Jesse Owens wins fourth gold medal (1936)
On August 9, 1936, Jesse Owens’ finished what some consider to be the most dominant run in Olympic history – winning his fourth gold medal in six days.
Owens’ dominance, and the dark history of an Olympic games under Nazi oversight, was chronicled in a previous NBCDFW story.
Owens’ success was considered a symbolic blow to Hitler’s Nazi regime, but also shined light on racial oppression in the United States. He died in 1980, at the age of 66.
Britain arrests Gandhi (1942)
Six years later – on August 9, 1942 – with World War II ravaging Europe and Eastern Asia, British authorities arrested Mohandas Gandhi for his leadership in the ‘Quit India’ Movement – a civil-disobedience campaign supporting India’s immediate push for independence.
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Gandhi was accused of supporting the Empire of Japan, though his supporters argued that was a misunderstanding. He remained imprisoned for two years, but never stopped being a symbol for India’s independence movement.
Mohandas Gandhi – often referred to as a Mahatma Gandhi – is the most famous Mahatmas of recent history, a South Asian moniker for wisdom and selflessness. He died on January 30, 1948, at the age of 78.
Gerald Ford becomes President (1974)
After two years of investigation, firings and scandal, Richard Nixon resigned; Gerald Ford became the 38th President of the United States.
On August 9, 1974, Gerald Ford began his brief stint in the Whitehouse. President Ford guided America through domestic, economic and foreign policy turmoil, as the Vietnam War was proving to be a failure.
Ford infamously pardoned Nixon, though many scholars later agreed it was a good decision – it laid to rest a situation that had already brought much strife to the American political system.
Unemployment and inflation both declined during his tenure, but Democrats dominated the midterm elections in 1974 and Ford lost the presidential election to Jimmy Carter in 1976.
He died in December 2006, at the age of 93.
John Hinckley committed to a mental hospital (1982)
On August 9, 1982, John Hinckley Jr. was committed to a mental hospital by a federal judge, the result of his 1981 assassination attempt on President Ronald Reagan.
Hinckley originally attempted to assassinate Jimmy Carter, according to reports, but was arrested on a firearms charge. His goal is not believed to be political, but stems from an obsession with Jodie Foster, whom he reportedly stalked.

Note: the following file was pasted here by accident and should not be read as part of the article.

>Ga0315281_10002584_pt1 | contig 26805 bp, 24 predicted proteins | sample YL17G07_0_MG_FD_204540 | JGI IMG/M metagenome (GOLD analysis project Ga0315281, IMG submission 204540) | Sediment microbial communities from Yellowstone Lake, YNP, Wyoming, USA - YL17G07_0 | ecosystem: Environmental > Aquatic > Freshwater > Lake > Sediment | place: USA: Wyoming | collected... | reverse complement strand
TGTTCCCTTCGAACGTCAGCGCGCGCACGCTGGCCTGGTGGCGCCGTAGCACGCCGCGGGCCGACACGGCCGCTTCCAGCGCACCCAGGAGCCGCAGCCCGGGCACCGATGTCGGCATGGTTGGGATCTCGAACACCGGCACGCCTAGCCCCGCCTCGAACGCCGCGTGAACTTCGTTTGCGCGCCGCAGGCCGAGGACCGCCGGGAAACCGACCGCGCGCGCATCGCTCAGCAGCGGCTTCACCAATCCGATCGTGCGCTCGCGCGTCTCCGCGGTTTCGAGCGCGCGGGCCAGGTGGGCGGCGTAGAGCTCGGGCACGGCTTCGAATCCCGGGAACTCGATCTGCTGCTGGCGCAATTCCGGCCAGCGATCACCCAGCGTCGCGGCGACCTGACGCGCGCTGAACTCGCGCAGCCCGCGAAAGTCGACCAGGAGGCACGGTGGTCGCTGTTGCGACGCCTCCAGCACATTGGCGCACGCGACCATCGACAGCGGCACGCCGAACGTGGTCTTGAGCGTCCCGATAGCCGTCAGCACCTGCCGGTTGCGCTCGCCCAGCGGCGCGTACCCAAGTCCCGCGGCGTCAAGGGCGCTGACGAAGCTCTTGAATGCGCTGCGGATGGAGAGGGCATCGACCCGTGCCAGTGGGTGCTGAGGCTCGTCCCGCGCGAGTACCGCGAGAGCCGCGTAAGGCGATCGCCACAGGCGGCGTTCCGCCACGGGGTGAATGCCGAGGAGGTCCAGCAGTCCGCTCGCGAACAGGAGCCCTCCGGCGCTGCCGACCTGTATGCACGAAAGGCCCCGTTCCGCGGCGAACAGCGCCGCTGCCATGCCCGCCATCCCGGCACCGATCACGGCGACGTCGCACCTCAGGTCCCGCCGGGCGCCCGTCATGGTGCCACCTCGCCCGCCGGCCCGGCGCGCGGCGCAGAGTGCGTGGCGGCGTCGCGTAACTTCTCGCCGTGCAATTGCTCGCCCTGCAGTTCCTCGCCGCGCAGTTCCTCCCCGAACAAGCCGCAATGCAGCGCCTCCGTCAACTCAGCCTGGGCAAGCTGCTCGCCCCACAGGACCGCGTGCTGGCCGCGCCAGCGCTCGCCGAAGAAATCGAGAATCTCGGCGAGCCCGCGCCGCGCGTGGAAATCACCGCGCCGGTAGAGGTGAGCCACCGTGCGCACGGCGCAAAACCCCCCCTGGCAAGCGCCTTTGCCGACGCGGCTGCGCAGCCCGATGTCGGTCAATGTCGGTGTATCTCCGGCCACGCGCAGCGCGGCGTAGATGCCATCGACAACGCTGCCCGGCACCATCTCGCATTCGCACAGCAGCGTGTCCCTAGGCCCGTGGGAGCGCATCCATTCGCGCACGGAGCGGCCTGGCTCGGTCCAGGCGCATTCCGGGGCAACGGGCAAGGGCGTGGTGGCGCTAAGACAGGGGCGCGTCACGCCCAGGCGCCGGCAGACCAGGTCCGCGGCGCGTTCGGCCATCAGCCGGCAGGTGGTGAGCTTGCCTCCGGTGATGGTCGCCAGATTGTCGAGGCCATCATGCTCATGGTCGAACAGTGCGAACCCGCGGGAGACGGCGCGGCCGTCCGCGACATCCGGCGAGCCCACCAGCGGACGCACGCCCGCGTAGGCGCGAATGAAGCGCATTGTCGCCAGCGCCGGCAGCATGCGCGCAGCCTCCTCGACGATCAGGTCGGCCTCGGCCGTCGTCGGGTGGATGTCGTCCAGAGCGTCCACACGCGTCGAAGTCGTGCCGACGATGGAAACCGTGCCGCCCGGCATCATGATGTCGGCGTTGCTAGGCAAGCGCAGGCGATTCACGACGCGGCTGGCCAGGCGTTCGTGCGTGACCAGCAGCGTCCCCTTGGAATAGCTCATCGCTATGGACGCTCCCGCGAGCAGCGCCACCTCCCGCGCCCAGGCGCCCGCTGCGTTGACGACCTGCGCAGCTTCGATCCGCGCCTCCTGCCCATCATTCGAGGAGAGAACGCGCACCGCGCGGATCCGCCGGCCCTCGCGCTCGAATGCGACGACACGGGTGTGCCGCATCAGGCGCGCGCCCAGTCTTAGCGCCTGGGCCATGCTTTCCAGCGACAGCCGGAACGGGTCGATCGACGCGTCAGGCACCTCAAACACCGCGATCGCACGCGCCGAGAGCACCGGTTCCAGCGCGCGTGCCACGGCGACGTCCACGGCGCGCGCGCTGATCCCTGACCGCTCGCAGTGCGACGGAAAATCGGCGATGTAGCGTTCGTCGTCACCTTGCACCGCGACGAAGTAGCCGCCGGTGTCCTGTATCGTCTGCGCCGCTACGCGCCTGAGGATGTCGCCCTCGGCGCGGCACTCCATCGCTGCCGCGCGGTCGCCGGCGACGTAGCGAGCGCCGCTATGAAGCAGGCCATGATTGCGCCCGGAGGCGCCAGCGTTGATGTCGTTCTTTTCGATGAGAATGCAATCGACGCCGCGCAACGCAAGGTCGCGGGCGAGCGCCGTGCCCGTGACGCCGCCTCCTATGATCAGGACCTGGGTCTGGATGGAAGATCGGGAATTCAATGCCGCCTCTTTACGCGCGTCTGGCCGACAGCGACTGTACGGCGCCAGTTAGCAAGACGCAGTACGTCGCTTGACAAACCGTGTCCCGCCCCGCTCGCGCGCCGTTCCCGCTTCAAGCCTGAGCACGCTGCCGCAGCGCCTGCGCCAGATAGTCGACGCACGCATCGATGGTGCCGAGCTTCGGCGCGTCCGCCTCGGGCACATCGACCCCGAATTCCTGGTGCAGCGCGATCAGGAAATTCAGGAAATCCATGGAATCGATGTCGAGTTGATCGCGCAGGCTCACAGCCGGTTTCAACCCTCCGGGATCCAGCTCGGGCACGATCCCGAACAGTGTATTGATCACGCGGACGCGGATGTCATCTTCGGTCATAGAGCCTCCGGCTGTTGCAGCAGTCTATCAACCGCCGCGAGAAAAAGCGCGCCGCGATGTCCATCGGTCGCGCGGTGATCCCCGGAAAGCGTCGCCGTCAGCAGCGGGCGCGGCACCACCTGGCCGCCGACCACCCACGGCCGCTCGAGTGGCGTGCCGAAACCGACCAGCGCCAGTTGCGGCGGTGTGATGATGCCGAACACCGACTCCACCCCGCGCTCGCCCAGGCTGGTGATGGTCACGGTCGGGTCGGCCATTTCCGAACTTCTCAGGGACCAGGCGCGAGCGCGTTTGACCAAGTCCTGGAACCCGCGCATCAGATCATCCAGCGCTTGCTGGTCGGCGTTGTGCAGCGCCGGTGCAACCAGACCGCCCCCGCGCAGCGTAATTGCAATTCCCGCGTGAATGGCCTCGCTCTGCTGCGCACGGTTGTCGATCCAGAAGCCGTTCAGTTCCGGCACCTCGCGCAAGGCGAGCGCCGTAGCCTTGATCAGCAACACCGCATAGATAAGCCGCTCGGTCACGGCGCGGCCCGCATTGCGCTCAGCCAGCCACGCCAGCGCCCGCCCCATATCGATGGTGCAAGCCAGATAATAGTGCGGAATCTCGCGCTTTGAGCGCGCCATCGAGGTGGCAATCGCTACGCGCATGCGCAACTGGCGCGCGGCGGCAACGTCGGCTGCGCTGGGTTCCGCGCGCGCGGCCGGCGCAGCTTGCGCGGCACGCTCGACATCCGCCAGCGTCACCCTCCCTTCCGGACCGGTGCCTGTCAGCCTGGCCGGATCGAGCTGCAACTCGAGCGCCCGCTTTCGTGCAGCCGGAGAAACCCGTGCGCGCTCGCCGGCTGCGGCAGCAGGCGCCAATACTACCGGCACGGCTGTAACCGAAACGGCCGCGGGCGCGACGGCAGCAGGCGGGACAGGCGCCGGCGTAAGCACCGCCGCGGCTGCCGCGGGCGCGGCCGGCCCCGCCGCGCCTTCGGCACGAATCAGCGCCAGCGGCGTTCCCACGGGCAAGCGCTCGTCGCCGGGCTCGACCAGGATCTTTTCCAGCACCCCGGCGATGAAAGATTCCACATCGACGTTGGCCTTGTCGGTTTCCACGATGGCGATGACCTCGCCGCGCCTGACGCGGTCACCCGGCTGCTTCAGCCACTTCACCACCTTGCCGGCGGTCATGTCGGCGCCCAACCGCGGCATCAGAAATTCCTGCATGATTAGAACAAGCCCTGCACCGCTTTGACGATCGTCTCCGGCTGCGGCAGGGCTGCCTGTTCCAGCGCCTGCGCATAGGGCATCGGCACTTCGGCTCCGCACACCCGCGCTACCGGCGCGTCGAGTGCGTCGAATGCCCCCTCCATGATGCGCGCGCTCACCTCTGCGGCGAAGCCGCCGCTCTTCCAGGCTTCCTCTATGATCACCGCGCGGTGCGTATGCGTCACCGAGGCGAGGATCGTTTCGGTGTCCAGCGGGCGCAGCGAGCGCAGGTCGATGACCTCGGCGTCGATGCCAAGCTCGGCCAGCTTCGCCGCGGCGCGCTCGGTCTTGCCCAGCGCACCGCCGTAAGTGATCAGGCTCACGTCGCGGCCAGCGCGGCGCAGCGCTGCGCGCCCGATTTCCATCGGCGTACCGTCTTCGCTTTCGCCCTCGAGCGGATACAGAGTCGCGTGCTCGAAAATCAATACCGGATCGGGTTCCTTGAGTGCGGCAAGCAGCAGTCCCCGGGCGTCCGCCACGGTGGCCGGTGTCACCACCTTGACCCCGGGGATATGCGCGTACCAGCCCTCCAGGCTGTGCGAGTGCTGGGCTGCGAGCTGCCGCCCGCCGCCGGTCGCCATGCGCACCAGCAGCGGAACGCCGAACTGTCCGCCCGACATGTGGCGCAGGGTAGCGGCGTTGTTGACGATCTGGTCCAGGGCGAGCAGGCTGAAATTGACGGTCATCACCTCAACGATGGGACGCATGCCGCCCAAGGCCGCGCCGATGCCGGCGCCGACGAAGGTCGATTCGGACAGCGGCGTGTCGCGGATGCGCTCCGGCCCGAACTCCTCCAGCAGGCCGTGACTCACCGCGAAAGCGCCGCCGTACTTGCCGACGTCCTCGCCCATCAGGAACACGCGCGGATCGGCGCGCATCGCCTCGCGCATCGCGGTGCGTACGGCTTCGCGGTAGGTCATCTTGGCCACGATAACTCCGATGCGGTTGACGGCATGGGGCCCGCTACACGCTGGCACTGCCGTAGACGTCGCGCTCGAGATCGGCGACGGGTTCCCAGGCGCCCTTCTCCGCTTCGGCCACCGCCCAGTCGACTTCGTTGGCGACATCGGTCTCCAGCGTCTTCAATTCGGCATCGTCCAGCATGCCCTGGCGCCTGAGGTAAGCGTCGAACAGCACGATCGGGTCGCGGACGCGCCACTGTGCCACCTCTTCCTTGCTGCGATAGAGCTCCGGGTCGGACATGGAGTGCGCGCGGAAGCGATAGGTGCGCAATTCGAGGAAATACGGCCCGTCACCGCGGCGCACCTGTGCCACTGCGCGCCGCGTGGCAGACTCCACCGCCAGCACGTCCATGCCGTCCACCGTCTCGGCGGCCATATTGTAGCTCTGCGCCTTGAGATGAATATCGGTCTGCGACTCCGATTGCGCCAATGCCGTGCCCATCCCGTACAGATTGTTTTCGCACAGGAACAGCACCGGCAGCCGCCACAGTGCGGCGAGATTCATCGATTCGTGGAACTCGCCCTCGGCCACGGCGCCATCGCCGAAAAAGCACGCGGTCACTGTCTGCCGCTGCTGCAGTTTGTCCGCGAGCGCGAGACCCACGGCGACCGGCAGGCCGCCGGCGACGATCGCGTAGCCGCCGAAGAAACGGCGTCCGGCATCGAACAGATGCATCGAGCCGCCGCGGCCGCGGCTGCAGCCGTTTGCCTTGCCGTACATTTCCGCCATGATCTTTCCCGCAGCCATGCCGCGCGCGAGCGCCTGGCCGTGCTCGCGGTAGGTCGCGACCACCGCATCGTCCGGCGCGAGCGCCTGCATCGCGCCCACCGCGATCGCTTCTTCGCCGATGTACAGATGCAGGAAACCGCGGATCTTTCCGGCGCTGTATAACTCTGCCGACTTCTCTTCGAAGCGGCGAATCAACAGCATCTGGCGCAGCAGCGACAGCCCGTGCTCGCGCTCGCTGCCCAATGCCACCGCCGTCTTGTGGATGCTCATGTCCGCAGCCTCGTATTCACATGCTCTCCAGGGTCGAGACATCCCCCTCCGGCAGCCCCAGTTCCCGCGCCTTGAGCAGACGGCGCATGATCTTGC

Hinckley failed to kill anyone during his shooting, fortunately; but, unfortunately, Press Secretary James Brady 2014 death was ruled a homicide, caused by the shooting, as reported by the Washington Post.
Hinckley was found not guilty by reason of insanity. He remains at a psychiatric hospital to this day.
Abner Louima is arrested and assaulted by police (1997)
Just 20 years ago today, Abner Louima was sexually assaulted by a police officer after being arrested by mistake; New York City Police Officer Justin Volpe was later sentenced to 30 years in prison for that incident.
Louima, a Haitian immigrant, was at Club Rendez-Vous in East Flatbush, Brooklyn. Volpe was punched by someone at the club and arrested Louima for resisting arrest. Volpe later admitted he mistakenly believed Louima was his assailant, according to the New York Times.
The Abner Louima-case was the start of the fallout for New York City’s Mayor, Rudy Giuliani, and his crackdown on crime. Giuliani was a champion of stop-and-frisk policing, a controversial topic for its reported racial disparities.
This case, followed by the shooting of Amadou Diallo, an unarmed immigrant who was shot 19 times, became a major controversy on the once superbly popular Giuliani’s crime prevention policies.
Abner Louima has since become an activist for Haiti and against police brutality.
Michael Brown is shot in Ferguson (2014)
On August 9, 2014, Michael Brown and Ferguson Police Officer Darren Wilson got in an altercation following Brown’s reported robbery of a convenience store – as most know: Brown ended up dead and Ferguson was changed forever.
The shooting, which became another unfortunate addition to the lengthy and infamous list of Americans killed by police, sparked two weeks of local unrest.
Officer Wilson, who said he shot Michael Brown in a “fight for survival,” was not indicted by any grand jury, in part because witnesses had conflicting portrayals of the ordeal. The Department of Justice concluded Wilson shot Brown in self-defense.
The justice department has since concluded, via investigation into the Ferguson Police Department, that citizens regularly had their constitutional rights violated, especially African-Americans. The report was similar to the Department of Justice’s review of the Baltimore Police Department, after the death of Freddie Gray.
The Washington Post has since begun cataloging information on police shootings, nationwide. No government organization currently monitors such incidents.
The city of Ferguson later settled with the family of Michael Brown in a wrongful death lawsuit.
This day in history for sports:
Barry Bonds hit his 600th home run on August 9, 2002. He would go on to hit 762, making him the all-time home run king of Major League Baseball.
On August 9, 2012, the United States Women's National Soccer Team defeated Japan 2-1. The win cemented the United States' fourth - and most recent - Olympic gold medal.